Hamilton's residential property market has started showing signs of recovery from the impacts of COVID-19 restrictions, with the latest data from the Real Estate Institute of New Zealand (REINZ) revealing a rise in house prices and sales in the city.
REINZ's latest report revealed that Hamilton's median house prices have increased from $636,100 in April to $645,000 in May. The number of house sales in the city reached 184 in the same month compared to only 34 in April.
Lodge Real Estate managing director Jeremy O'Rourke noted that sellers have immediately listed homes after the lockdown, and sales are increasing every week. The real estate agency also had at least one home sale since the beginning of the alert level 3 lockdown.
“This is a positive sign that normality may not be too far away,” O'Rourke said. “Plus the top end of the market has been incredibly buoyant. Over the past month, the city has seen a Hamilton lake home sell for $3.2 million, a riverside home for $2.5 million, a Flagstaff house for $1.77 million, and many others going over the one million dollar mark.”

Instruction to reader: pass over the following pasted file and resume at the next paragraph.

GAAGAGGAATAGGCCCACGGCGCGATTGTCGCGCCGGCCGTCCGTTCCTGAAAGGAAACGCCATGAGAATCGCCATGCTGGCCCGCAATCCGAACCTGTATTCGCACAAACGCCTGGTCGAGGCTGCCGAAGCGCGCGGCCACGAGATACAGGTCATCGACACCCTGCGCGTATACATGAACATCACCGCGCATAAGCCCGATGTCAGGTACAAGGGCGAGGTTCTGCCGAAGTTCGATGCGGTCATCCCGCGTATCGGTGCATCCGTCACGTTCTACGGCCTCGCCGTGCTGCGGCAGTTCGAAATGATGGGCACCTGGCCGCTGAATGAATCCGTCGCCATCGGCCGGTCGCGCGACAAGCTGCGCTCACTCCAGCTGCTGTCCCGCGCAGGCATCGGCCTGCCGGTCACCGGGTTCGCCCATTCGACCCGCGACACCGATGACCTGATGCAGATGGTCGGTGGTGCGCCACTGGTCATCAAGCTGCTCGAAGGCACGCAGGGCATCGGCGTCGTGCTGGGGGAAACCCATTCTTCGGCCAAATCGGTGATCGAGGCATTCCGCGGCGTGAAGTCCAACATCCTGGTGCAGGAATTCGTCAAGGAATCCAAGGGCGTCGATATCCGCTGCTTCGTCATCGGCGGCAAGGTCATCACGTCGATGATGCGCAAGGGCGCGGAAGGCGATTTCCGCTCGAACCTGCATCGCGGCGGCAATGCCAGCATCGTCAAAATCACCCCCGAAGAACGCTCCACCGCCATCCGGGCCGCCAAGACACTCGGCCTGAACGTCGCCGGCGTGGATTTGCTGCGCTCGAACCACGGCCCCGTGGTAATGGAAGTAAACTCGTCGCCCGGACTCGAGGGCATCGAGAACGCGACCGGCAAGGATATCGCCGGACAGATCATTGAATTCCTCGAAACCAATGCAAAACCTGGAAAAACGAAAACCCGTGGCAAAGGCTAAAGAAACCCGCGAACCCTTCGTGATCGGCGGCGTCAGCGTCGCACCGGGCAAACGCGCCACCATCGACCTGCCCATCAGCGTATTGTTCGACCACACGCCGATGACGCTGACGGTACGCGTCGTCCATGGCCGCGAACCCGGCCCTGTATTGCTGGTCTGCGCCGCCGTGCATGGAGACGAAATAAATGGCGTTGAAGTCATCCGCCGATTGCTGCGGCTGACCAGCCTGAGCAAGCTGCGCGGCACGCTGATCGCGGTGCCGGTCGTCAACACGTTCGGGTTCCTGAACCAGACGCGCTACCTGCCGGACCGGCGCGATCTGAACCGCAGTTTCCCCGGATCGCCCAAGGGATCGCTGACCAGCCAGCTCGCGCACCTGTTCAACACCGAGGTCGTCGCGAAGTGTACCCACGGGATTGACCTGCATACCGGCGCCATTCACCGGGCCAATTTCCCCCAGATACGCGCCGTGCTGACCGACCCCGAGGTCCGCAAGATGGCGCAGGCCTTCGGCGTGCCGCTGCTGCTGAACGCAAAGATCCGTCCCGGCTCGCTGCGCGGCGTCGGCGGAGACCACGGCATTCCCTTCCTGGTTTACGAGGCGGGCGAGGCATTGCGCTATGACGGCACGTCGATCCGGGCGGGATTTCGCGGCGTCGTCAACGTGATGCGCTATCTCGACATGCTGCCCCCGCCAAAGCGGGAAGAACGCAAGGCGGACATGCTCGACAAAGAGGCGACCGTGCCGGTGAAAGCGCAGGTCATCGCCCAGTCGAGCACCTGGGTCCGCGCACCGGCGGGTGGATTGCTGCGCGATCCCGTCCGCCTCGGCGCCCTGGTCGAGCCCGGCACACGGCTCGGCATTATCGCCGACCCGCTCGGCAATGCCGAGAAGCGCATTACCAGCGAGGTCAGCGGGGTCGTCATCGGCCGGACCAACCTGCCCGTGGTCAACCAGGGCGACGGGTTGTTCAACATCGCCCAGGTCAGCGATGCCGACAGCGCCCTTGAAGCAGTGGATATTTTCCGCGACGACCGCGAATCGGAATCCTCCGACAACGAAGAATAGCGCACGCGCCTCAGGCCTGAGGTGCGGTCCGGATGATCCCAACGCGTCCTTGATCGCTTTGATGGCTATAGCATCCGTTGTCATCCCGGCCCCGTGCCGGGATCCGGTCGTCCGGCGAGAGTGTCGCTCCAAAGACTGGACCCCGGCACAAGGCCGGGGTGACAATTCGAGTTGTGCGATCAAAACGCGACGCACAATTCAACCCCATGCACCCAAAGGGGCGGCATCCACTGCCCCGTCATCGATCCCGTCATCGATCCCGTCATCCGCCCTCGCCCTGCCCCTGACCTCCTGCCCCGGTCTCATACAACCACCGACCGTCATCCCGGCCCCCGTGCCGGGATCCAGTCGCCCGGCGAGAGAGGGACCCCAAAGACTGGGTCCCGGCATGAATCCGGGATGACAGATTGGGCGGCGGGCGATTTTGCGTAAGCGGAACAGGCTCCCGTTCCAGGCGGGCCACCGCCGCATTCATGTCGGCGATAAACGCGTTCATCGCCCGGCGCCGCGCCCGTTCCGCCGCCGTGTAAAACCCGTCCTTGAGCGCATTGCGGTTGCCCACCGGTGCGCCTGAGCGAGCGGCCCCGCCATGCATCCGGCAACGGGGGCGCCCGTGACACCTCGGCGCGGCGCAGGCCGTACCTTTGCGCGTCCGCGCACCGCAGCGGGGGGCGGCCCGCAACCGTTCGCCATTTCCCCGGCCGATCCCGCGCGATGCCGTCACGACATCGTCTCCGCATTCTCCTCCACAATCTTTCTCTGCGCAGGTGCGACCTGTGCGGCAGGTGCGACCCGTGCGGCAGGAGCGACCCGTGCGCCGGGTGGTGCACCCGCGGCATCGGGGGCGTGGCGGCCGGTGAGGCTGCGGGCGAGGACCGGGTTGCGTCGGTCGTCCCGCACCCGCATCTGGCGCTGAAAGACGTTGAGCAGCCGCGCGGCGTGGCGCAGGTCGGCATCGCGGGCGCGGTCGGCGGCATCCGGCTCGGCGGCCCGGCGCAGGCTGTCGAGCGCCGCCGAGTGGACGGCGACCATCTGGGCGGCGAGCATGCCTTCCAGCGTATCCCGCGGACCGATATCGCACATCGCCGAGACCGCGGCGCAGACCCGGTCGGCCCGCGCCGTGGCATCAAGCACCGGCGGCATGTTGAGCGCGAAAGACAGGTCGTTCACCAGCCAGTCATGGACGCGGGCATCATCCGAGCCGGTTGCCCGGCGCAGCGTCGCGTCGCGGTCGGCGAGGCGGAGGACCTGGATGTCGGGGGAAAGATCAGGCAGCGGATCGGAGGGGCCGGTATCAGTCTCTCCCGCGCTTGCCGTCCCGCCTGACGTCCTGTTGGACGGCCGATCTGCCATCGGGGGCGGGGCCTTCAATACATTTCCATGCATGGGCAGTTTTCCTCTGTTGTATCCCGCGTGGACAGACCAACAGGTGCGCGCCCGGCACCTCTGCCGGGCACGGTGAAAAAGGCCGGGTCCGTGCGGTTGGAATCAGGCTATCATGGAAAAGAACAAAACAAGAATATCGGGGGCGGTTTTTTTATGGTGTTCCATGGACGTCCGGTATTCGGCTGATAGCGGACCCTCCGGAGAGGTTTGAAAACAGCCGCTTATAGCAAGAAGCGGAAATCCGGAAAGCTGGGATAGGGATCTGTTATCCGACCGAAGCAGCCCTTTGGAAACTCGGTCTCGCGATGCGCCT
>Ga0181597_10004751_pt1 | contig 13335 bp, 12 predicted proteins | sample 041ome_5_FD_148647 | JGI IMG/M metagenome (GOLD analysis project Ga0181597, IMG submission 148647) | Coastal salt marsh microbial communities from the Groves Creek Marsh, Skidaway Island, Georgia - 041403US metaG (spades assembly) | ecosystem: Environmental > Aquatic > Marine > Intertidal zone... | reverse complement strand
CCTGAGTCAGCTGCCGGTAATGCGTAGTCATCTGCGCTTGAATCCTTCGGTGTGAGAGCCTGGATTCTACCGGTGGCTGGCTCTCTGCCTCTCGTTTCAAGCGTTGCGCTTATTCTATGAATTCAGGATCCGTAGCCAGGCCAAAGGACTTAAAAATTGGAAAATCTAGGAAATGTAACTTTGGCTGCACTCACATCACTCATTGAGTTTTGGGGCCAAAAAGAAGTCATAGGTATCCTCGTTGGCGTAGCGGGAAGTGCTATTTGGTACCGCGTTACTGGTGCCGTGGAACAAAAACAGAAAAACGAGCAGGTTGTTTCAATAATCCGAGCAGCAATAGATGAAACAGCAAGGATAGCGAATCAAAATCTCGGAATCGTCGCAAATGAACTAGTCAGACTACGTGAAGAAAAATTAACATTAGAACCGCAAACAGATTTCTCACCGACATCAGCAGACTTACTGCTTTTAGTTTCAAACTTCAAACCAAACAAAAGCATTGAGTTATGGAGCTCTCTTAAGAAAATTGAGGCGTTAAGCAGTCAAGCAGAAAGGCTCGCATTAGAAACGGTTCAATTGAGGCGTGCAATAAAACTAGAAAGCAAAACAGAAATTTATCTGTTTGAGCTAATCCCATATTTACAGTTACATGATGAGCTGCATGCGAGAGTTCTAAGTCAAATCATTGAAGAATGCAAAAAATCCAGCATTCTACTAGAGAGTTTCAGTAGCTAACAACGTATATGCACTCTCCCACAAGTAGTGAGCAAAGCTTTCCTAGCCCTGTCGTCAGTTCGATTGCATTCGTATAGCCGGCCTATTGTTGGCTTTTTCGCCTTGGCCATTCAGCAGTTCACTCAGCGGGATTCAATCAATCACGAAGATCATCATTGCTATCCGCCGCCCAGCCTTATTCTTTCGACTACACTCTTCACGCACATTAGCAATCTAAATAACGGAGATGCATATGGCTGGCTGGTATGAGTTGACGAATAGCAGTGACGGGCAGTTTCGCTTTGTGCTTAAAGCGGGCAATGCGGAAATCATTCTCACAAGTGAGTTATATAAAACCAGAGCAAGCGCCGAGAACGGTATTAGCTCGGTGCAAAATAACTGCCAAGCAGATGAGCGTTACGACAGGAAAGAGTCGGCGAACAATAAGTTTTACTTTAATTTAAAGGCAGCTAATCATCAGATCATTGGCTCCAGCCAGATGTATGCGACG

Read more: Report reveals signs of recovery in May
O'Rourke revealed that newer listings are catching most of the buyers' attention – leaving homes introduced in the market pre-lockdown in the dust.
“We are currently seeing a lot of interest from first-home buyers, and that's because there's a perfect combination of factors, including incredibly low-interest rates and Kiwisaver investments, that have recovered after an initial market decline,” O'Rourke said.
“Seeing the dips in Kiwisaver earlier this year is creating urgency with first home buyers to use their nest eggs now rather than risking another decline if markets experience another sharp fall.”
Weekly rents have also become stable, thanks to government-mandated freezes over the past few months. However, O'Rourke warned about inevitable rent rises.
“Weekly rental rates are holding steady, but there is pressure on them to rise. Rent inflation is setting into the market, and as rentals become vacant when people move, landlords will take that opportunity to put rents up. Because there's a huge demand for rentals, higher rates are not deterring people,” he said.